Morphological architecture of Actinocephalus (Koern.) sano (Eriocaulaceae-Poales)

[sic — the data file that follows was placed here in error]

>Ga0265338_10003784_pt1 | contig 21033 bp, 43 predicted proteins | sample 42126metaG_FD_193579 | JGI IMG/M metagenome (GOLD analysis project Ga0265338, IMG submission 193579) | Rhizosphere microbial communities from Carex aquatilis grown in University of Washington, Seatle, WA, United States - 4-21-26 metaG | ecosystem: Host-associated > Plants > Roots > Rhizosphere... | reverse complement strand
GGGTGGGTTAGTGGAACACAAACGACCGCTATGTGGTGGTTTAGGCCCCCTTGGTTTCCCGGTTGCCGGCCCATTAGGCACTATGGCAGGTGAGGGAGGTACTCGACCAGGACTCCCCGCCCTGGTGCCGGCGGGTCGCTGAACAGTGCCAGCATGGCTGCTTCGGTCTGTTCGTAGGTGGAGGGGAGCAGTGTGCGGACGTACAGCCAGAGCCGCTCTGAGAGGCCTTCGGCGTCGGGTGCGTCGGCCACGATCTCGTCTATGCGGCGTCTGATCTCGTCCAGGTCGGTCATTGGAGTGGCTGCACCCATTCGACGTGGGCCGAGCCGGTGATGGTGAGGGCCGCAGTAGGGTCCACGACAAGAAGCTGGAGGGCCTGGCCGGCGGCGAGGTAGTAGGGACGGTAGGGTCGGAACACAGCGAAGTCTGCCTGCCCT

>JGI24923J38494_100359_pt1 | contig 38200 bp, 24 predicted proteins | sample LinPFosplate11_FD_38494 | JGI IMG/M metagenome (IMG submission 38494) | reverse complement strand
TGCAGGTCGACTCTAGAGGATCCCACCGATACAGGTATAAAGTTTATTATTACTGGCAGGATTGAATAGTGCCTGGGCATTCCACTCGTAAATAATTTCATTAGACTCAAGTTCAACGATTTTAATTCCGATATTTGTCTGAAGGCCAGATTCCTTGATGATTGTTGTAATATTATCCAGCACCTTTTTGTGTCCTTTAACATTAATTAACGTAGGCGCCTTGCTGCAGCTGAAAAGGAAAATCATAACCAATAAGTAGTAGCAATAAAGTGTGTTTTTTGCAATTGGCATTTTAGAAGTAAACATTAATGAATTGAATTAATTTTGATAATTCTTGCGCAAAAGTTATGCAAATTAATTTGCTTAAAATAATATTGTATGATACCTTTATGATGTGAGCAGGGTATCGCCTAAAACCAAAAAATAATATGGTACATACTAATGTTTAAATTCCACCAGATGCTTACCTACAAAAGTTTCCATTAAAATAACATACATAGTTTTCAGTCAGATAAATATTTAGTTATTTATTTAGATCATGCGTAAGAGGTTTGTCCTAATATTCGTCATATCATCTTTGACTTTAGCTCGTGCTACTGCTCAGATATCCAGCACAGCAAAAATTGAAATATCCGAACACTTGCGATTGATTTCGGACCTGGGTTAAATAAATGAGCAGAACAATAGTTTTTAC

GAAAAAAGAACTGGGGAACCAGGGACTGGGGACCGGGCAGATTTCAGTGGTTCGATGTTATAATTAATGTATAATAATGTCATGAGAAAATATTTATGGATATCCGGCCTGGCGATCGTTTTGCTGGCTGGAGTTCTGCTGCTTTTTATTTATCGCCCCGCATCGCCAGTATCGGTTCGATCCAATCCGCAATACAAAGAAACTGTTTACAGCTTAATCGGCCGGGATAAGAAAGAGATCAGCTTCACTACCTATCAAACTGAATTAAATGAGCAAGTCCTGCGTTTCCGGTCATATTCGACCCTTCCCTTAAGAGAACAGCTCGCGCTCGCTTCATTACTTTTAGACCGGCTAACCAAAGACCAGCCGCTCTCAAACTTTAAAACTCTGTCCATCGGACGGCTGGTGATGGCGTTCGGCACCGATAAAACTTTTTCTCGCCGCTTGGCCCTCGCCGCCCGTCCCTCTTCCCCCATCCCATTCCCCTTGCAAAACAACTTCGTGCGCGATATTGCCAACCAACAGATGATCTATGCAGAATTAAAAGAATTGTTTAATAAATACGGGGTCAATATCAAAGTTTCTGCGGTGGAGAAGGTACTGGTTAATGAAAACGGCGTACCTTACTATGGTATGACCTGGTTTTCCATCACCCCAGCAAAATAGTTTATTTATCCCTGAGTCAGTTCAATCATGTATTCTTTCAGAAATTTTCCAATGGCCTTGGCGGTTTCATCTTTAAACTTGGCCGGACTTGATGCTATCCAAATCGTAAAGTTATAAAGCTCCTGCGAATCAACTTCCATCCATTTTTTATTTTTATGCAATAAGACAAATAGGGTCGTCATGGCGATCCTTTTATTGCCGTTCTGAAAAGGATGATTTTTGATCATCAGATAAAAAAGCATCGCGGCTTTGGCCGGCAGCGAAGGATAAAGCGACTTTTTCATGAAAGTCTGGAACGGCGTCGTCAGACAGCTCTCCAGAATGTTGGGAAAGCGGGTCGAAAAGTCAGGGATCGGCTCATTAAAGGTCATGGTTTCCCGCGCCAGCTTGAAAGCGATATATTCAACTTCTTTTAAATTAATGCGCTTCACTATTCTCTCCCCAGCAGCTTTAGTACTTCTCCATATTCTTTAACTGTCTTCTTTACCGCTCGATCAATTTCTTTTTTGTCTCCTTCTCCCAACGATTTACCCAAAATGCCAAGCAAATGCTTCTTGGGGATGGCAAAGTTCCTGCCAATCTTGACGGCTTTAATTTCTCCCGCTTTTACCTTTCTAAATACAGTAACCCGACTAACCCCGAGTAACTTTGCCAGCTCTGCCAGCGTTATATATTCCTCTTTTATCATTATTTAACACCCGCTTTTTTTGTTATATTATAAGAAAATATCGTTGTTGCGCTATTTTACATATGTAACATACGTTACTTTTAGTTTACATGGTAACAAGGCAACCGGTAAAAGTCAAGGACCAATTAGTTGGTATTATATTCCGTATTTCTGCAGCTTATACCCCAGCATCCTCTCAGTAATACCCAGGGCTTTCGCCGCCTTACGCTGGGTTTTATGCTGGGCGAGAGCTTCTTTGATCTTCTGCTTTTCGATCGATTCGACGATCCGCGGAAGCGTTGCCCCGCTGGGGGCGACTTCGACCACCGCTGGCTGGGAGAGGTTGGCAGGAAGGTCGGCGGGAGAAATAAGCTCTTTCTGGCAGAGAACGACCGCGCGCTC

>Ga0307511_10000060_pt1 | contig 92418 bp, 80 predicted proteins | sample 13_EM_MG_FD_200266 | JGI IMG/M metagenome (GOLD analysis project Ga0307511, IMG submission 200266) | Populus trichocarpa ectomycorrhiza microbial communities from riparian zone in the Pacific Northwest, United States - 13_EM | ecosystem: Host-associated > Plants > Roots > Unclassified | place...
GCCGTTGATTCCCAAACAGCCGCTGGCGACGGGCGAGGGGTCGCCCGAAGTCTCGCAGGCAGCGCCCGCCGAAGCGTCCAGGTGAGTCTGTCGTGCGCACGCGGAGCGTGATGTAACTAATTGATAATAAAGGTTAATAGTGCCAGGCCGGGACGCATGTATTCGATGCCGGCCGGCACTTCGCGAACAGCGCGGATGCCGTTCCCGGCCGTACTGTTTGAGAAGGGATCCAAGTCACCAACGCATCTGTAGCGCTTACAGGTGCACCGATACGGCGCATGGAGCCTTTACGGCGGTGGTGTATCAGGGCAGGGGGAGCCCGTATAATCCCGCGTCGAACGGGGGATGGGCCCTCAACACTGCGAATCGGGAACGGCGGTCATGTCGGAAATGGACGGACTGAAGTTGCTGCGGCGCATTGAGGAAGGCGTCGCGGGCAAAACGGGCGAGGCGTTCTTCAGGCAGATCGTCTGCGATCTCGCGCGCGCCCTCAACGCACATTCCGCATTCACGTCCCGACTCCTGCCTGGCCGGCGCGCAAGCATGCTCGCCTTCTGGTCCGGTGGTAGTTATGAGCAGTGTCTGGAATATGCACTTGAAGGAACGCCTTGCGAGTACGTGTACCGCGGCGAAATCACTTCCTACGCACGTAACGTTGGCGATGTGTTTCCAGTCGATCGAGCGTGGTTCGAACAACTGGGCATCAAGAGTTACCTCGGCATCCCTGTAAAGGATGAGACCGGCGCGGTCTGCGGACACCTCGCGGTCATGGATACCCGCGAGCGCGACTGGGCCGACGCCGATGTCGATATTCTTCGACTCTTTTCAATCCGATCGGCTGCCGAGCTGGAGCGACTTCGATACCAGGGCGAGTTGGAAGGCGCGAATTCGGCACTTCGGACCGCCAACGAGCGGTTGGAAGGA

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Actinocephalus exhibits perhaps more diversity in habit than any other genus of Eriocaulaceae. This variation is largely a result of differences in the arrangement of the paraclades. Based on the analysis of stem architecture of all 25 species of Actinocephalus, the following patterns were established: (1) leaf rosette, with no elongated axis, instead the axillary paraclades originating directly from the short aerial stem, (2) rosette axis continuing into an elongated axis with spirally arranged paraclades, (3) an elongated axis originating from a rhizome, with ramified paraclades, and (4) an elongated axis originating from a short aerial stem, with paraclades arranged in a subwhorl. The elongated axis exhibits indeterminate growth only in pattern 4. Patterns 3 and 4 are found exclusively in Actinocephalus; pattern I occurs in many other genera of Eriocaulaceae, while pattern 2 is also found in Syngonanthus and Paepalanthus. Anatomically, each stem structure (i.e., paraclade, elongated axis, short aerial stem, rhizome) is thickened in a distinctive way and this can be used to distinguish them. Specifically, elongated axes and paraclades lack thickening, thickening of short aerial stems results from the primary thickening meristem and/or the secondary thickening meristem. Thickening of rhizomes results from the activity of the primary thickening meristem. (c) 2008 Elsevier GmbH. All rights reserved.